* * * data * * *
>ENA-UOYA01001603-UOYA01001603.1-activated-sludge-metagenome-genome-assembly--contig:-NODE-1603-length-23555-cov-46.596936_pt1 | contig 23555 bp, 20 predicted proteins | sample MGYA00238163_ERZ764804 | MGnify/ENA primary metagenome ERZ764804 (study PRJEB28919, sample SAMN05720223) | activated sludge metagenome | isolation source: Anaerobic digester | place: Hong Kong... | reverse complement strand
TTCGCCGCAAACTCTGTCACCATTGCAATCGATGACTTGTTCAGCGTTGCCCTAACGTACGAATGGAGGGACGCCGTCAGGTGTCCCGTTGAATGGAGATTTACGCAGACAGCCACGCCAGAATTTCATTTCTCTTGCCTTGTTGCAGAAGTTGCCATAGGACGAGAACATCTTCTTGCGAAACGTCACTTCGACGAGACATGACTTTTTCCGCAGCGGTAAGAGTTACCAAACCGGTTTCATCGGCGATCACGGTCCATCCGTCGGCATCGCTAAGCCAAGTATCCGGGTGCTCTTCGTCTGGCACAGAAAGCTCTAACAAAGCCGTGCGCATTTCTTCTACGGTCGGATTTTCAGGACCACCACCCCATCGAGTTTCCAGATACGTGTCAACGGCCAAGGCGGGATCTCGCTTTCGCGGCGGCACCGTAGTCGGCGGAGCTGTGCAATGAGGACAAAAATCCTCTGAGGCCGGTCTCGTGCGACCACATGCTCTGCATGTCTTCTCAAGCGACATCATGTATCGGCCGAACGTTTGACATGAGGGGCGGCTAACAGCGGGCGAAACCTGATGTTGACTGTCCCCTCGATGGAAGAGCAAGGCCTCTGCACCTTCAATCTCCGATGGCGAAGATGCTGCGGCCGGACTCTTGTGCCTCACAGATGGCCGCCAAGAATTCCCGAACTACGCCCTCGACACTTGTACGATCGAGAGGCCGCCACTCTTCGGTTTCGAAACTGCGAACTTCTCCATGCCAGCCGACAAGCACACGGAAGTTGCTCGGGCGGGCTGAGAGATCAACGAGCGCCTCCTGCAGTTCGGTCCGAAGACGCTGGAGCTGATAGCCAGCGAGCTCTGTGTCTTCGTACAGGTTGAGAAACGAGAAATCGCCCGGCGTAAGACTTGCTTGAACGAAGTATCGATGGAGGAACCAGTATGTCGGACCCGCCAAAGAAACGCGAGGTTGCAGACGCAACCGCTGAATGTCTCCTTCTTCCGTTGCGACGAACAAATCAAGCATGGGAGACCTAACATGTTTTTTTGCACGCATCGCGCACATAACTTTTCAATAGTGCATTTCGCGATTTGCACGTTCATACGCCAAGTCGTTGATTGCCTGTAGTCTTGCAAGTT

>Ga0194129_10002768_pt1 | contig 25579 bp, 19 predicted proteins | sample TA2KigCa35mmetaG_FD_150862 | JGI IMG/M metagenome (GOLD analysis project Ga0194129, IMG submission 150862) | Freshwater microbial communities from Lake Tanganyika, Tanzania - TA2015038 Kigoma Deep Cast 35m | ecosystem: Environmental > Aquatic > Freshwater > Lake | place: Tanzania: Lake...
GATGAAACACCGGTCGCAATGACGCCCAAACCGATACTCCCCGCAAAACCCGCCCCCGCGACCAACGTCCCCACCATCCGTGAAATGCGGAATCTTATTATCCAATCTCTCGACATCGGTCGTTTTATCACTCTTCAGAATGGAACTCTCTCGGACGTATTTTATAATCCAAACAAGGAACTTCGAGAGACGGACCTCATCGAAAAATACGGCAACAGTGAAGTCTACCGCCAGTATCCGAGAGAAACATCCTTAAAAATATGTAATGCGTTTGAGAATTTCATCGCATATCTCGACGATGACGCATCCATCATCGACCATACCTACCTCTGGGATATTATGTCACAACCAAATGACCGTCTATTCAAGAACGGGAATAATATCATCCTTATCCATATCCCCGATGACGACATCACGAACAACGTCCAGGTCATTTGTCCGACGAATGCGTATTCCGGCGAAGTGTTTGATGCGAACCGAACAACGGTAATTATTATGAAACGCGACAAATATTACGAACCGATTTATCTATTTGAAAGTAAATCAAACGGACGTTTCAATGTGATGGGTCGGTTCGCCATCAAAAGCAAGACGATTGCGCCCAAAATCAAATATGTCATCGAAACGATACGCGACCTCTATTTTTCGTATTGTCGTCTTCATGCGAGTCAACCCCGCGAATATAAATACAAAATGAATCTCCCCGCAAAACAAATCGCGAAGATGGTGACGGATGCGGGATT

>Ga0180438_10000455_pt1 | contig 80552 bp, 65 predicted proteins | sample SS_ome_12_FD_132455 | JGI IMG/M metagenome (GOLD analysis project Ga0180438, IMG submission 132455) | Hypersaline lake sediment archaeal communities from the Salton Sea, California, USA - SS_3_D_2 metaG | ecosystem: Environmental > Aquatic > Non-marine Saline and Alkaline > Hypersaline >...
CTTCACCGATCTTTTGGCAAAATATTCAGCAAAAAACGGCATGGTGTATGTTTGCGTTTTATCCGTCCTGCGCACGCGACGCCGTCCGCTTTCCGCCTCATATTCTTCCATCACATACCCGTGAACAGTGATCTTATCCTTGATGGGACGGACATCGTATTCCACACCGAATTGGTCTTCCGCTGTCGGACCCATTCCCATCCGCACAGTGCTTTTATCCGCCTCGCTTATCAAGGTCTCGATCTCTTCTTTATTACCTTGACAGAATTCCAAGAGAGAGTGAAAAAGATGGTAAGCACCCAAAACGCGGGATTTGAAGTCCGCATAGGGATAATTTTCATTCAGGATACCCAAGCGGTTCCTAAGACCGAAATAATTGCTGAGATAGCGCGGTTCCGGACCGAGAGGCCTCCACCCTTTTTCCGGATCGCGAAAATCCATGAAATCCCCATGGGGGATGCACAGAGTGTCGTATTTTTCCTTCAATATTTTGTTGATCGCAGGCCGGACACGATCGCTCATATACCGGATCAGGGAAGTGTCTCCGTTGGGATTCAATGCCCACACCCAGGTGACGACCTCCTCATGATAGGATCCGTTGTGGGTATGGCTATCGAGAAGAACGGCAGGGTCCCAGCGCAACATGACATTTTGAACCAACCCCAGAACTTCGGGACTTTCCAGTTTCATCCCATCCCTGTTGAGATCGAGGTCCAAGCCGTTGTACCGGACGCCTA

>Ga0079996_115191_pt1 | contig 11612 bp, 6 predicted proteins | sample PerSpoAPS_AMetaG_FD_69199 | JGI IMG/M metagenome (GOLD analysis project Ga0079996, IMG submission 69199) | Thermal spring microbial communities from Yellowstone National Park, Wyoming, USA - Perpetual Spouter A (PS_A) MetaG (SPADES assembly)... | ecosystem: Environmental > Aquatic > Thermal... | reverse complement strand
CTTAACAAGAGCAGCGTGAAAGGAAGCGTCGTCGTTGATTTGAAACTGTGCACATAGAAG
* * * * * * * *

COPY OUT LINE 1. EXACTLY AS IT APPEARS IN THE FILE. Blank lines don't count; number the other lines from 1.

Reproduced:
>ENA-UOYA01001603-UOYA01001603.1-activated-sludge-metagenome-genome-assembly--contig:-NODE-1603-length-23555-cov-46.596936_pt1 | contig 23555 bp, 20 predicted proteins | sample MGYA00238163_ERZ764804 | MGnify/ENA primary metagenome ERZ764804 (study PRJEB28919, sample SAMN05720223) | activated sludge metagenome | isolation source: Anaerobic digester | place: Hong Kong... | reverse complement strand